7.3.3   Flash Current (mA)

Independent of the flash duration, the current which flows through the LEDs is another means to control their brightness. The more current is sourced through the LEDs, the brighter they become.

The LED controller circuit covers a current range from 150 to 1500 mA, a value of < 150 mA turns the LEDs off.


It is recommended to set the current in a range from 500 mA to 1000 mA, so that
  1. it is bright enough even for LP at larger distances
  2. the flash is strong enough to illuminate license plates even in the presence of vehicle lights. This becomes especially important when the Carrida camera is used indoors.

Note

Note Sign

If the duration of the LED flash is set to 150 mA or less, the flash will be turned off by the controller circuit.



7.4   Trigger

The Carrida camera offers several options to control its operation through the use of digital I/O lines. These I/O signals allow the user to limit the time when the camera actually reads in combination with some basic timing parameters. E.g. the camera can be set up to start reading for 5 seconds after the trigger signal from a ground loop has been received.

By also creating an associated action, the camera may execute a command if a LP has been read, or even if no LP has been detected at all (see Section Actions for further explanation of actions and events).


There are five different trigger modes available as shown in the following table:

Overview of Carrida cam trigger modes
Free_run read without considering any trigger signals
Single_Line read as long as the trigger line is active
Start_Stop start and stop reading when the defined I/O lines are activated
Start_Time start reading for a defined time upon receiving a trigger
Start_Sequence start reading at a defined number of imaǵes after the trigger signal

Note

Note Sign In the following Section, the term session will be used to describe the time between the start signal by a trigger and the end of a triggered period, which may either be signaled through another I/O line or by a timer.

A session is the only time period in which the camera reads license plates. During an open session, it operates as defined in the reading modes, e.g. like in the non-triggered parking mode, etc.



The trigger setup is controlled in the Settings page, in the Trigger menu as shown in the image below. The following paragraphs explain the possible trigger modes, their setup and operation in detail.


./images/11_settingstrigger.png

Trigger configuration page.



Hint

Hint Sign The electrical requirements for digital IO and triggering are defined in the VC pro Z Series Operating Manual.



7.4.1   Trigger mode

The different trigger modes as described above are each configured using their own set of parameters:

  • The Setup section lists the parameters which are related to the mode and are used for its configuration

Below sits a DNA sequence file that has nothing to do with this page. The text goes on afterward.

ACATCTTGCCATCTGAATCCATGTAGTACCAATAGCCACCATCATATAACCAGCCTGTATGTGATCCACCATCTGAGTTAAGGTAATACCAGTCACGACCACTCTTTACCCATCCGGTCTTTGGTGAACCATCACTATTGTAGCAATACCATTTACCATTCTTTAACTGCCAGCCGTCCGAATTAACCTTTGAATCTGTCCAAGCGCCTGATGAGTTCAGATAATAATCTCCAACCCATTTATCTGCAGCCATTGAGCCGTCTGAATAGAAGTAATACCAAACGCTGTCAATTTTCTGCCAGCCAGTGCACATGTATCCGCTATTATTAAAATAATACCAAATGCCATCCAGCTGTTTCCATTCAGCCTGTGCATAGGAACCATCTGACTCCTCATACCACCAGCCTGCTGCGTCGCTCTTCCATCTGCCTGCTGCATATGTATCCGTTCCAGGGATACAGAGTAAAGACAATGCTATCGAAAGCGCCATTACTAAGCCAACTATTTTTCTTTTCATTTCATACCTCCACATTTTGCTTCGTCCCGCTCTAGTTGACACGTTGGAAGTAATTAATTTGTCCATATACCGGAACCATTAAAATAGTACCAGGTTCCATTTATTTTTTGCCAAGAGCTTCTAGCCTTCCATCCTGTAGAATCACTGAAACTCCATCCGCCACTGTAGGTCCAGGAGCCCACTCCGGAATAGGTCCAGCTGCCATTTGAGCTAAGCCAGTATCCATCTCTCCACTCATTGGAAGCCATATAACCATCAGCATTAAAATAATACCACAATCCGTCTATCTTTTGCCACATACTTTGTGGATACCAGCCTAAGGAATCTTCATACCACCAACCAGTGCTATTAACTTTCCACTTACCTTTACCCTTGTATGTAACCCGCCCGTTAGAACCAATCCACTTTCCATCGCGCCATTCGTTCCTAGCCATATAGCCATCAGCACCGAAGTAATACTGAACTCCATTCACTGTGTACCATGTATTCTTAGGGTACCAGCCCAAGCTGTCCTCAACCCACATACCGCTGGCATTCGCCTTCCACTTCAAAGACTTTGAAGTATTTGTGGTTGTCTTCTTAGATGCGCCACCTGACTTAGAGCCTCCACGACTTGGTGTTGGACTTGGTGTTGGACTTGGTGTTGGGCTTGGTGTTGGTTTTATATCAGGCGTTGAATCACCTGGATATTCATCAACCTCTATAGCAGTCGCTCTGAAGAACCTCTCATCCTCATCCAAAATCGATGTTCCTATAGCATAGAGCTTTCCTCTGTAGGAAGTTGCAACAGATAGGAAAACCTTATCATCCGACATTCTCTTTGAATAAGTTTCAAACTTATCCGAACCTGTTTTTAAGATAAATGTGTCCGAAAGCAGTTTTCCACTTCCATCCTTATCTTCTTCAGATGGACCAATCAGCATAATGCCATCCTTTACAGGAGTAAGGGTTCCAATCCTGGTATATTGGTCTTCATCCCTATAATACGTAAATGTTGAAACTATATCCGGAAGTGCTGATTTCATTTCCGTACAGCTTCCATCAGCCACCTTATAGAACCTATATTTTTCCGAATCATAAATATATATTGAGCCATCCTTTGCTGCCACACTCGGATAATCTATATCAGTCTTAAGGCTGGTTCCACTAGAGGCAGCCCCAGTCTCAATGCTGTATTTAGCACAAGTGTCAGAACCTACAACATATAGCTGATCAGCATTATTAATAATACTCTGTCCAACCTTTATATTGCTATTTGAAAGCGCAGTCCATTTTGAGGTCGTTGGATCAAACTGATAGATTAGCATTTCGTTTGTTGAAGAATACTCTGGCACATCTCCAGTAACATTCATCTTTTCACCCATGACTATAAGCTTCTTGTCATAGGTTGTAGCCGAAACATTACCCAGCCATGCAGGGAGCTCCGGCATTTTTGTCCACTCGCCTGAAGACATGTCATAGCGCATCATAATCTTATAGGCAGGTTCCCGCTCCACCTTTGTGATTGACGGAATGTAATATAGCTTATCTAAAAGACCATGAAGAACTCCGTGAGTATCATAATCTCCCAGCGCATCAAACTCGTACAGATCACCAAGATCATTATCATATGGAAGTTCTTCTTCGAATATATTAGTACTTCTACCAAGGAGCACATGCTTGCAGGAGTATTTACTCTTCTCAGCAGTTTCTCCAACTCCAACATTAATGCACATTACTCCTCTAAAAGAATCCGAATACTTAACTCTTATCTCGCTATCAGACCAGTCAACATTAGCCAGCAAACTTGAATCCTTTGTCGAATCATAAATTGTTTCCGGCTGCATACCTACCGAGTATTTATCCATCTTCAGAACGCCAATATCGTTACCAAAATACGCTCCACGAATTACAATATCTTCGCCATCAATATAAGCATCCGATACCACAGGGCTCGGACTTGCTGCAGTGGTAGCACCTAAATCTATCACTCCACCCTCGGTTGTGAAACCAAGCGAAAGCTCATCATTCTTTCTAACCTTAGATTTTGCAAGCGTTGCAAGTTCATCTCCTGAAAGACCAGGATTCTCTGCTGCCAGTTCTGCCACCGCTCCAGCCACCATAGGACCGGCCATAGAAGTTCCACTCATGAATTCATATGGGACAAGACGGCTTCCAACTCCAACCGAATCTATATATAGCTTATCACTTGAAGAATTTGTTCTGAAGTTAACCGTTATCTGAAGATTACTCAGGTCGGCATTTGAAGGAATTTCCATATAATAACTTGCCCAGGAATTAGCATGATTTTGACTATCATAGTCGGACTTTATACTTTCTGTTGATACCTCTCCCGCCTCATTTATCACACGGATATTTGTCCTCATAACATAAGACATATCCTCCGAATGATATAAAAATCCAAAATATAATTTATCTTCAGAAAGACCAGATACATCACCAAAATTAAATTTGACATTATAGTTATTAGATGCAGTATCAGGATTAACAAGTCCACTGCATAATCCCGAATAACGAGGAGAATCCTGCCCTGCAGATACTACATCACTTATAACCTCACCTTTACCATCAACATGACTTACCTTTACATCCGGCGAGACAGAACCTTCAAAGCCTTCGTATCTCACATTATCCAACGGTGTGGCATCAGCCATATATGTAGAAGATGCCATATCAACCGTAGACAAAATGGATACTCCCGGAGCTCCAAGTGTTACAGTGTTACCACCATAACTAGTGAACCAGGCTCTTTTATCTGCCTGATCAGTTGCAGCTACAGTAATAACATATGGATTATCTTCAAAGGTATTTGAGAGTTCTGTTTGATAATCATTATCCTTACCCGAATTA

• The Start section describes the signals which will start a session
  • The Stop section describes the condition which will end a session

After choosing the mode from the drop-down menu, press the Apply button to activate the trigger mode and set the parameters as needed.



fr Setup: No other parameters need to be defined for this mode.
Start: The session starts simultaneously with the camera. No external signal is required to start the camera.
Free run should be the default mode when an external trigger is unavailable or not required.
sl

Setup: Define Start trigger line, Start trigger polarity.

If Start trigger polarity high is enabled, the session will start when the input signal is transitioning from low to high. If Start trigger polarity high is disabled, the session will start when the input signal is transitioning from high to low.

Note: The Noread Interval parameter is being ignored in this mode.

Start: The session will start when the signal from Start trigger line is received.
Stop: The session is ended when the signal on the input line changes its state again.
ss

Setup: Define Start trigger line, Start trigger polarity. In addition, define Stop trigger line and Stop trigger polarity. If Start trigger polarity high is enabled, the session will start when the input signal is transitioning from low to high. If Start trigger polarity high is disabled, the session will start when the input signal is transitioning from high to low.

Note: The Noread Interval parameter is being ignored in this mode.

Start: The session will start when the signal from Start trigger line is received.

Stop: The session stops and result images are generated when the signal from Stop trigger line is received.

In case a new trigger signal is received while the old session is still open, the camera closes the old session and opens a new session immediately.

st

Setup: Define Start trigger line, Start trigger polarity. and Trigger timeout (ms). If Start trigger polarity high is enabled, the session will start when the input signal is transitioning from low to high. If Start trigger polarity high is disabled, the session will start when the input signal is transitioning from high to low.